Blog: Long-Term Mazda2 Takes On Snowpocalypse 2011

Features I By Seyth Miersma I February 02, 2011

Ann Arbor, Michigan (where I hang my hat) is smack dab in the middle of this substantial snowstorm that we¹ve all been hearing/reading/seeing so much about in the news media for the last few days. That “substantial” bit isn’t really meant to be the smug understatement of someone that’s lived in the Snow Belt for most of his life (though that is true), but rather a fair assessment of the situation here in Southeast Michigan today. We’ve gotten a lot of snow in the last 12 hours (about a foot of the stuff), but the conditions aren’t so bad that they¹re blowing the minds of many Michiganders.

Still, with all of the coverage of this weather system, and considering the hearty thumbs up already given to our long-term Mazda2 by John Beltz for its winter driving prowess, I thought I’d go out and take a little drive this morning. The Deuce is wearing a set of 195-section Bridgestone Blizzak snowshoes, so it was well prepared to plow through the many ancillary roads around town that haven’t yet been plowed themselves. The tires, obviously, make a huge difference in conditions like these. (To give you some idea, my
Fiancé’s 1999 Honda Civic, shod with normally acceptable all-season tires, and equally light and front-driven like the 2, had no end of trouble just getting in and out of our driveway this morning.) Still, even with the snow tires equipped, I was worried enough about the road conditions to throw a snow shovel into the hatch before I set out—better safe than sorry.

As it turned out, though, I needn¹t have bothered. Once I cleared the roads around my own drifted-in neighborhood and made it on to some bigger streets, it became obvious that the local DPW guys had been working hard through the night. Street surfaces were definitely covered with packed down snow and ice, but the mass of the snow had been plowed away. Still, it’s those kinds of low-traction situations that often get drivers into a lot of trouble, and where good, knobby rubber can really help out. On a few open stretches of road I experimented with aggressively stopping the Mazda from reasonably high speeds (nothing north of 40 mph in these conditions), and found the combination of tires and ABS to work exceptionally well at allowing for controlled deceleration. All- and four-wheel-drive vehicles still are at an advantage when it comes to moving forward in snowy conditions, but the 2’s light weight and good grip made for impressive stopping power that larger vehicles would struggle to duplicate.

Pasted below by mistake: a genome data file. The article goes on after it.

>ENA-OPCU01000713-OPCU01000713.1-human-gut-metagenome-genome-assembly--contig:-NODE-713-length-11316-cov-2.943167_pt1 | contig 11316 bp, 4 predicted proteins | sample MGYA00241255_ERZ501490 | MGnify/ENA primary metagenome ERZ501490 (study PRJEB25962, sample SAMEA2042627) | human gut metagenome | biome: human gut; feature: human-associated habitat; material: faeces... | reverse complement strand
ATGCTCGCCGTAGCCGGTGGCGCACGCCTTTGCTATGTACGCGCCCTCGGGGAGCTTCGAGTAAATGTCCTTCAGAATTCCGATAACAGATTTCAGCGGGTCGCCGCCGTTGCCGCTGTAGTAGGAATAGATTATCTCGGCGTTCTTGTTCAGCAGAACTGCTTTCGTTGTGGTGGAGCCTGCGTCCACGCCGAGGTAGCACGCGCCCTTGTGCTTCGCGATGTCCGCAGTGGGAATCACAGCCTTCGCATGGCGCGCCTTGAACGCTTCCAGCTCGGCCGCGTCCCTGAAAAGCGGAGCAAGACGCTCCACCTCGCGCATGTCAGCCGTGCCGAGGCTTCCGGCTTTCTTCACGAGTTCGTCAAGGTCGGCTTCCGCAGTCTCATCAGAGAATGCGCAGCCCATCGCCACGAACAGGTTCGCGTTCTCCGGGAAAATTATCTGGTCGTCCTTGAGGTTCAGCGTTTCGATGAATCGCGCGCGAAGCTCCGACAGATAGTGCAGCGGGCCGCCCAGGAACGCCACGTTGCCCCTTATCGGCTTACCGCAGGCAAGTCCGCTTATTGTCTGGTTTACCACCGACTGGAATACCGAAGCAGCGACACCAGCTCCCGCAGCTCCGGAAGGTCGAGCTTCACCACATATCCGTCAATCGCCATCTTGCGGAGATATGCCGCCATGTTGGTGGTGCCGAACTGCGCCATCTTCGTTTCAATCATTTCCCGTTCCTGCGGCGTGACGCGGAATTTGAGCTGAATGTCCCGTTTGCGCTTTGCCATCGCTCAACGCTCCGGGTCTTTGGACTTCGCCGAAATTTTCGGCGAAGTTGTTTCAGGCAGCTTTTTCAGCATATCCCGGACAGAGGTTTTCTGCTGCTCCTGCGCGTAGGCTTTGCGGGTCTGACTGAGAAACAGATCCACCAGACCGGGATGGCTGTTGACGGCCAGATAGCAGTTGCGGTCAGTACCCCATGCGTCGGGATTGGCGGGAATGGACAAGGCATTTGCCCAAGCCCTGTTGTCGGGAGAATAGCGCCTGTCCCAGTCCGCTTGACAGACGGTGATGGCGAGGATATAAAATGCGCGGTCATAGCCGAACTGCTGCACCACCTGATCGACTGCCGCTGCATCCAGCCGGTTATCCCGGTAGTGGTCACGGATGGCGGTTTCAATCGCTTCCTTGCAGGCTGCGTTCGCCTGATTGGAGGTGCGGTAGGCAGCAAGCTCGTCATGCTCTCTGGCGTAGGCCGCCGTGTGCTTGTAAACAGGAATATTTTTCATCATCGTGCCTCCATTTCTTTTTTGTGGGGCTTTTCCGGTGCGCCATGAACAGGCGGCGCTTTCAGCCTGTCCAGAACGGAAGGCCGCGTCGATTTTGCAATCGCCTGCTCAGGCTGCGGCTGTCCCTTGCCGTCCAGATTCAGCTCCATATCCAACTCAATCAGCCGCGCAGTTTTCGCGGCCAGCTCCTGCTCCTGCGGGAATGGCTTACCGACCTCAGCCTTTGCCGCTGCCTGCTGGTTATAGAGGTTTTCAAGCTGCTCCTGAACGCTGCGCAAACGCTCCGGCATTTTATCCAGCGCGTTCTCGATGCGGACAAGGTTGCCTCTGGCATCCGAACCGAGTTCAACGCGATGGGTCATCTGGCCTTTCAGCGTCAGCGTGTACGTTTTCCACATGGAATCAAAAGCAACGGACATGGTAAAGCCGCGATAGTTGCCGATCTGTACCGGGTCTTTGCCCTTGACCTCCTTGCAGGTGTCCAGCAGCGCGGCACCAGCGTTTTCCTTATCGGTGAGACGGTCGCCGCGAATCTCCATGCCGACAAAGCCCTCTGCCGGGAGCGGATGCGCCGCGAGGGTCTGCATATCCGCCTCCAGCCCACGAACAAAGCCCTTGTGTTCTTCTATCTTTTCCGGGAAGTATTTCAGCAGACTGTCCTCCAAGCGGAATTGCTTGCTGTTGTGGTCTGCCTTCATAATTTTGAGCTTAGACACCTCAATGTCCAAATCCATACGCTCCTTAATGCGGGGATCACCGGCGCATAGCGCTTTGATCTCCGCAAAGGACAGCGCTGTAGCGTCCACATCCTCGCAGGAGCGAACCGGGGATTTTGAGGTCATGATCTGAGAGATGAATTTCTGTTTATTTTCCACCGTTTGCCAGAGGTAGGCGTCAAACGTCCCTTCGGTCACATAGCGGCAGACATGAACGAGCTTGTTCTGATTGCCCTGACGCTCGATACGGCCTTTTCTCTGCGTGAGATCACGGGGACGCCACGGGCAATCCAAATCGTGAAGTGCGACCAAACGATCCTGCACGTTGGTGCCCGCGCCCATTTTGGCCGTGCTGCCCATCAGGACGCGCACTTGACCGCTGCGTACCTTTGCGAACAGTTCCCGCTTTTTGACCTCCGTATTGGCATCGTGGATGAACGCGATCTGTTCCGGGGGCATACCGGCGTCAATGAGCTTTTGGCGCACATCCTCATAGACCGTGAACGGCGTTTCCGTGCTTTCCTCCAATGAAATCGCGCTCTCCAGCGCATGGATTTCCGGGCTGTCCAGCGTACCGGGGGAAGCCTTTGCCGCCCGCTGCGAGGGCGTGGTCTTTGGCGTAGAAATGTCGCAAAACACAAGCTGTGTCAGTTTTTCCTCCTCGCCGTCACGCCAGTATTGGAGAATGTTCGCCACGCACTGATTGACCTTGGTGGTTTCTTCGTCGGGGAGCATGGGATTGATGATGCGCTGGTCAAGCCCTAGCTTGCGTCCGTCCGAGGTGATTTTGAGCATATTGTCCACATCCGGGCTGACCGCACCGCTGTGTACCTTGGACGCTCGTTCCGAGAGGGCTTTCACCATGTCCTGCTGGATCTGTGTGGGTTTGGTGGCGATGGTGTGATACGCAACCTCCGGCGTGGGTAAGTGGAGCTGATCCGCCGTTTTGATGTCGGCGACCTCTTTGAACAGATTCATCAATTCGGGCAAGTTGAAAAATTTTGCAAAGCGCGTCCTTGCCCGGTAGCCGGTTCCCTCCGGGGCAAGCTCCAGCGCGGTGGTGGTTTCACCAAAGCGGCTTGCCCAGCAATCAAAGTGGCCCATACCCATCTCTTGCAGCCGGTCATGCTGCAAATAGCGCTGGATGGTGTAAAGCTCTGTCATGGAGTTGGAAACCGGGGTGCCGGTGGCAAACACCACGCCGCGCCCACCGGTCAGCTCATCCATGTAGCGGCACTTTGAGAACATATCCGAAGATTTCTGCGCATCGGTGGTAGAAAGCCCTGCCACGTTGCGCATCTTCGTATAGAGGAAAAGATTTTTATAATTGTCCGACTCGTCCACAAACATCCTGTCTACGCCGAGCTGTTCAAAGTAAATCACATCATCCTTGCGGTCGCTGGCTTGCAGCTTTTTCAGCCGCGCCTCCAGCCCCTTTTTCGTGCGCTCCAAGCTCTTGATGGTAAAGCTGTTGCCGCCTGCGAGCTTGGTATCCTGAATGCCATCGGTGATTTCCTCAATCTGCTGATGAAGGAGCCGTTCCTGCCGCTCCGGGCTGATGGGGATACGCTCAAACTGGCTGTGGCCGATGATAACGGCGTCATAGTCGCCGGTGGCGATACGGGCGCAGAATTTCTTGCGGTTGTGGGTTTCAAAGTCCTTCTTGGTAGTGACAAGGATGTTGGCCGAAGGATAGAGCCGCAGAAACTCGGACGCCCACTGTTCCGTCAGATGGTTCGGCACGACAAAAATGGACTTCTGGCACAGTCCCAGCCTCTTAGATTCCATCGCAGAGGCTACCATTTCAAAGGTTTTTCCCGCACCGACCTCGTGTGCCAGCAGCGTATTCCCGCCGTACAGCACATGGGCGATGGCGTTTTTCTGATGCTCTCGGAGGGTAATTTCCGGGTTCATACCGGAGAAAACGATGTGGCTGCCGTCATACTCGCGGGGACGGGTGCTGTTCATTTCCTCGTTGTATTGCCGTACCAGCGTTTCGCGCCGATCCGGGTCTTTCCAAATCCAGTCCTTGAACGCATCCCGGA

Of course, in normal traffic, I wouldn’t even think about braking as hard as I had been testing—not with a five-speed manual at hand. My Snowpocalypse drive reinforced the fact that engine braking can be a massive asset when doing this sort of winter driving, and having Mazda’s slick stick shift to work with meant I was able to downshift with ease, and pleasure.

Last year, we did a piece on driving a snow-tire-equipped Camaro SS through some pretty bad weather, and found that the rear-drive muscle car worked just fine with the proper rubber. Of course, the downside was that the snowy conditions really robbed the Camaro of what it does best to entertain the driver—it was just no fun to drive in the snow. Another benefit for small cars, then, as the low-speed, snowy driving situation doesn¹t serve to dampen the fun nature of our Mazda much. Working the transmission, feeling the front tires bite, and even allowing for a little controlled sliding were all great fun today. Enthusiasts rejoice.

Downside? Negatives? Well, it did become clear that I wasn¹t going to be able to make it through much higher snow than I experienced when first leaving home. The 2 has got reasonable ground clearance, but it¹s no SUV, and if there were even a few more inches on the ground I probably would have gotten bogged down. Similarly, with very little torque available from the motor, I would have been really limited in what I might have been able to push out of, even while keeping the revs low with the five-speed. Hence the shovel in the back. But there are only a few new cars that offer the potential for substantially better snowy weather performance at a price approaching the Mazda2’s (Suzuki SX4, we’re looking your way).

I’m told that we’re due for another round of snowfall before it’s all said and done. I¹ll be sure to report back in if the Deuce offers any more substantial triumphs or failures in the white stuff.

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